clock menu more-arrow no yes mobile

Filed under:

Quick Stat Hits: DeMar DeRozan the Scorer

Here's a look at DeMar DeRozan's regression this year scoring the ball. That's right: regression.

Tom Szczerbowski-USA TODAY Sports

All stats from Stats compiled February 22, 2015.

Last week I took a look at DeMar DeRozan's passing game, something he has improved on immensely of late. This is very good for both DeRozan and the Raptors considering how ineffective he has been as a scorer this season. That was a fairly optimistic piece. Fair warning: this one won't be. has recently added their Synergy stats (sorting by play type) to their publicly available data. It has yielded all sorts of interesting info. For example, some think Jonas Valanciunas' high efficiency would not translate to more post-ups, but he already finishes more than a third of his possessions from post ups, the 13th highest proportion of possessions finished that way in the league. Greivis Vasquez has isolated 33 times on the season. He is the worst on the team in converting those, by far, with 0.48 points per possession on a 21% effective field goal percentage (eFG%). (Note: only players who have made 10 attempts at a play type are included in the data.)

Synergy has also improved their statistics collection to include plays on which players are fouled. So all of the below stats include points DeRozan has gotten from free throws resulting from the various play types.

Anyway, I thought I'd use those stats to take a look at what areas of DeRozan's game are struggling, and what he can change to improve.

First, let's look at the periphery play types, the ones you don't really control in an offensive set. Put backs, cuts, spot up shots, and transition shots. Put backs are great, but you typically get them when you aren't involved in the play. Cuts are good too, but again it typically means you are a tertiary option on the play. Spot up shots are basically just catching and shooting, so the play is run through someone else. And finally, transition scoring is under the player's control, but is not part of a half court set.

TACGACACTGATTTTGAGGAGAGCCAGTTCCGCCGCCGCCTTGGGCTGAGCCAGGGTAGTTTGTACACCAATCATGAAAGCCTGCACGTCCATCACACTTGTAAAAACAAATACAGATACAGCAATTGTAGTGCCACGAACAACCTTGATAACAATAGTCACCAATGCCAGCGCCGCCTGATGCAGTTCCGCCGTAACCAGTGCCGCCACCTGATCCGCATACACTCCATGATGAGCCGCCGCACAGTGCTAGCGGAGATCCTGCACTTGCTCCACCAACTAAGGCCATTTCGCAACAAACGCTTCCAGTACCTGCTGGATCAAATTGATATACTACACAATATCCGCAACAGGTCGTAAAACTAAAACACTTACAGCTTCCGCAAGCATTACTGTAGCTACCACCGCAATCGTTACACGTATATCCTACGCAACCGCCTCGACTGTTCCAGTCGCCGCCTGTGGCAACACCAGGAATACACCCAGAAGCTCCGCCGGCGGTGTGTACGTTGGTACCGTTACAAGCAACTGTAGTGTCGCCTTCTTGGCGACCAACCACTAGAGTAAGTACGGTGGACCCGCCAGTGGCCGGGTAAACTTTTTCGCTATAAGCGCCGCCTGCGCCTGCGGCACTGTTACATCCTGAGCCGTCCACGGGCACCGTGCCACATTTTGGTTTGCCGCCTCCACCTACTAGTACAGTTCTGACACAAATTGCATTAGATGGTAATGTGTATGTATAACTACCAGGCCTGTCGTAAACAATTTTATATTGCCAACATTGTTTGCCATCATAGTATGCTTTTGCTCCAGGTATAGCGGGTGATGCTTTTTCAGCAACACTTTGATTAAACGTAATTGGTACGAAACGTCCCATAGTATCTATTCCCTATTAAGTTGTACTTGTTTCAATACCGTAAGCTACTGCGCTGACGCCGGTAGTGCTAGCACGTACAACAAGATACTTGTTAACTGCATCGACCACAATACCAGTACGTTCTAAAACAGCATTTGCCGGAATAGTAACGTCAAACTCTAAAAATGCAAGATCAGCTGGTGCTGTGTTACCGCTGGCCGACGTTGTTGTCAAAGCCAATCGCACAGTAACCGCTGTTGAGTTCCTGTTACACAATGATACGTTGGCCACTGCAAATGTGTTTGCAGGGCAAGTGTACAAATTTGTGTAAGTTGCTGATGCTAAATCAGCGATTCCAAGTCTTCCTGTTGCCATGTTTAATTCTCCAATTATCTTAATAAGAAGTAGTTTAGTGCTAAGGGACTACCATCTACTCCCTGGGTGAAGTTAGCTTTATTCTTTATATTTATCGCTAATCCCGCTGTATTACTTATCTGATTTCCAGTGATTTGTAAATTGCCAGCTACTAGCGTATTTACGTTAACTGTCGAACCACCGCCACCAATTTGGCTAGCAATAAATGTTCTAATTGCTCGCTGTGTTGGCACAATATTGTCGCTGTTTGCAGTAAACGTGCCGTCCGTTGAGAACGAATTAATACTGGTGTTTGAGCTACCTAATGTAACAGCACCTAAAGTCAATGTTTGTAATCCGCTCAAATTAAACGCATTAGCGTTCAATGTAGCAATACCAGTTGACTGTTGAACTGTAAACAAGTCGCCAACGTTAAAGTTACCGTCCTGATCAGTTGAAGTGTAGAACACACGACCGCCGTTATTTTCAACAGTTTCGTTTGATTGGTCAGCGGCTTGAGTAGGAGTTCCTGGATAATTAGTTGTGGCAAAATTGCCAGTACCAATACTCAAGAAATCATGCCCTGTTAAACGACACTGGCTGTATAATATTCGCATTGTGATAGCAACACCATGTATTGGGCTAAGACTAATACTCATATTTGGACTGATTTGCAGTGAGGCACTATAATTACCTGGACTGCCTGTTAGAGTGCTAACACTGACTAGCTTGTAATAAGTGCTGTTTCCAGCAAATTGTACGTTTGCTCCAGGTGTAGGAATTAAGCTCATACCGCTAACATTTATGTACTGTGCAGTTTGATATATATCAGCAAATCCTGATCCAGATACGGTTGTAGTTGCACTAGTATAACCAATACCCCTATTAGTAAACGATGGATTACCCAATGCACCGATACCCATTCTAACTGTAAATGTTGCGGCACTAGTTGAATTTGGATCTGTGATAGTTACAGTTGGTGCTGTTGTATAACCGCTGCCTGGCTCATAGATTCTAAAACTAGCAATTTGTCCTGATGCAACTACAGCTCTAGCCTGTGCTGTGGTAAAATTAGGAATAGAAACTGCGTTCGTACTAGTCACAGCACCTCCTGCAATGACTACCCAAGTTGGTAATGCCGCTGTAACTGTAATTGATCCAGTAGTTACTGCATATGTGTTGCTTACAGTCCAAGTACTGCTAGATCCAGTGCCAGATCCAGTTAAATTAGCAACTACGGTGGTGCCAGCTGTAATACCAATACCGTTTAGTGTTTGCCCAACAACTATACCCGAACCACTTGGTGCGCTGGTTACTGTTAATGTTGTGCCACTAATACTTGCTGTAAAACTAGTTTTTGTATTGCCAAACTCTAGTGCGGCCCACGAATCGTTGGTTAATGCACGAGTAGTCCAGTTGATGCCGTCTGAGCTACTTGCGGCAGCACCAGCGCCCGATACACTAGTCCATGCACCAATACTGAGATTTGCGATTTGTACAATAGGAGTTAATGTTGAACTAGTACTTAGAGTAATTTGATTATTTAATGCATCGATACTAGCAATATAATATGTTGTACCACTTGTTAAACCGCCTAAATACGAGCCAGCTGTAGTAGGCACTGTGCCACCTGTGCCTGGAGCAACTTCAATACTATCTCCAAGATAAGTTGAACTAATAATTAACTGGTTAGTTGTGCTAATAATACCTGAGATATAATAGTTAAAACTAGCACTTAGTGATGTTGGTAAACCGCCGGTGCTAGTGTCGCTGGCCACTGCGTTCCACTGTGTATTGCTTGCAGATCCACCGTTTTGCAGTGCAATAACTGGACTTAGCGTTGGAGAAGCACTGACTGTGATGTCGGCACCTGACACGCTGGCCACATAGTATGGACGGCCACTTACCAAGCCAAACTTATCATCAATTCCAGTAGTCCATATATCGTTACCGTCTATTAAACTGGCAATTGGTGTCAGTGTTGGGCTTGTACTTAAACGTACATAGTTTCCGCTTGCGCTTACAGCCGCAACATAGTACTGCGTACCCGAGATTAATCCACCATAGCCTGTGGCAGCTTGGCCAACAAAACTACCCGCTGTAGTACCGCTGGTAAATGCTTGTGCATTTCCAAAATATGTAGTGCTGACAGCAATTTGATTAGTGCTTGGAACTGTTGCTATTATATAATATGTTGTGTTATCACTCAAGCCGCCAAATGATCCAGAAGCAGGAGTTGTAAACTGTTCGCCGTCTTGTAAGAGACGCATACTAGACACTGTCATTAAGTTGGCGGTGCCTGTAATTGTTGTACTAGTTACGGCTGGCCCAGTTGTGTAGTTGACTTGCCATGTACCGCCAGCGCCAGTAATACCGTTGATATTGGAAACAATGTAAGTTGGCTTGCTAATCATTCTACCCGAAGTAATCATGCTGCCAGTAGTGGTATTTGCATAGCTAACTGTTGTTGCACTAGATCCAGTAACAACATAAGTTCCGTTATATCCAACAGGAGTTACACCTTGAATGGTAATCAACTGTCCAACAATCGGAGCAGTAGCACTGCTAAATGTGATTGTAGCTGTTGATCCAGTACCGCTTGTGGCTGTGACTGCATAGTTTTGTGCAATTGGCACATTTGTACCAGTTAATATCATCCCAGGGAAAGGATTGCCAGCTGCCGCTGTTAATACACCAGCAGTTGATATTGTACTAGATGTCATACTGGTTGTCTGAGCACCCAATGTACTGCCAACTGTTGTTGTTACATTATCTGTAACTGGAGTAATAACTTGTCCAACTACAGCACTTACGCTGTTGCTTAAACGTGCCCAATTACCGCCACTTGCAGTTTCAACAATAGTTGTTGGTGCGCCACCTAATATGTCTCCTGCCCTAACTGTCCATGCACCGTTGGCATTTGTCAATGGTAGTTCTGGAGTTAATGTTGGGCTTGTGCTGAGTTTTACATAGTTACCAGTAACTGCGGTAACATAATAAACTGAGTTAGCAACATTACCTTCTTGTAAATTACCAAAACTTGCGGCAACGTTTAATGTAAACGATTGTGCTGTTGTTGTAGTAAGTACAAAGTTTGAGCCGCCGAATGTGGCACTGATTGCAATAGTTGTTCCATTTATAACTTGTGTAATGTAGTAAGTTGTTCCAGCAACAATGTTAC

So, for DeMar:

Play Type | Percentage of plays | Offensive Rating (ORTG)
Transition | 10% | 128
Spot Up | 14% | 76
Cuts | 3% | 153
Put Backs | 2% | 127

So DeRozan is fantastic in transition (and in cuts and putbacks, but those are very small samples), which makes up only 10 percent of his possessions. His spot up shooting is bad though.

Now let's take a look at the play types that are indicative of a play that either is run for the player, or has the player initiating the offence. These include isolation, of course, along with pick-and-roll ball handler, post ups, hand offs and off screen plays.

(These last two are pretty much the same thing, the difference being when they get the ball - before or after the screen. These two plays are the Raptors' bread and butter as they run Horns quite often, though some of those plays get filed under pick and roll).

Play Type | Percentage of plays | ORTG
Isolation | 14% | 78
PnR Ball Handler | 21% | 72
Post up | 11% | 90
Hand off | 6% | 78
Off screen | 15% | 76

Notice the pattern? Outside of post ups, he's consistently inefficient, between 72 and 78 ORTG for isolation, pick and roll, hand off, off screen and even spot up shooting. As a note, only Vasquez is less efficient in isolation (he's also done it only a third as much, in 20 more games). That includes JV and his 10 isolation attempts (80 ORTG). Only Terrence Ross is worse in pick and roll. Only Vasquez is worse in hand off situations (turns out GV is kind of bad). No one is worse in off-screen situations.

He's also by far the least efficient spot up shooter on the team (outside of Tyler Hansbrough, who is hilarious and sad all at once, with a 40 ORTG in spot up shooting situations).

So, if DeRozan wants to score more efficiently, the post is probably his best bet, while continuing to run in transition. Failing that, perhaps he should just stop shooting? His inefficiency is scarily consistent across all major play types. No matter what he does leading up to the shot, if he's the primary option on the play, he's effectively going to score six points on eight attempts (and that's corrected to include free throws).

How's that for a bleak picture? What do you guys think?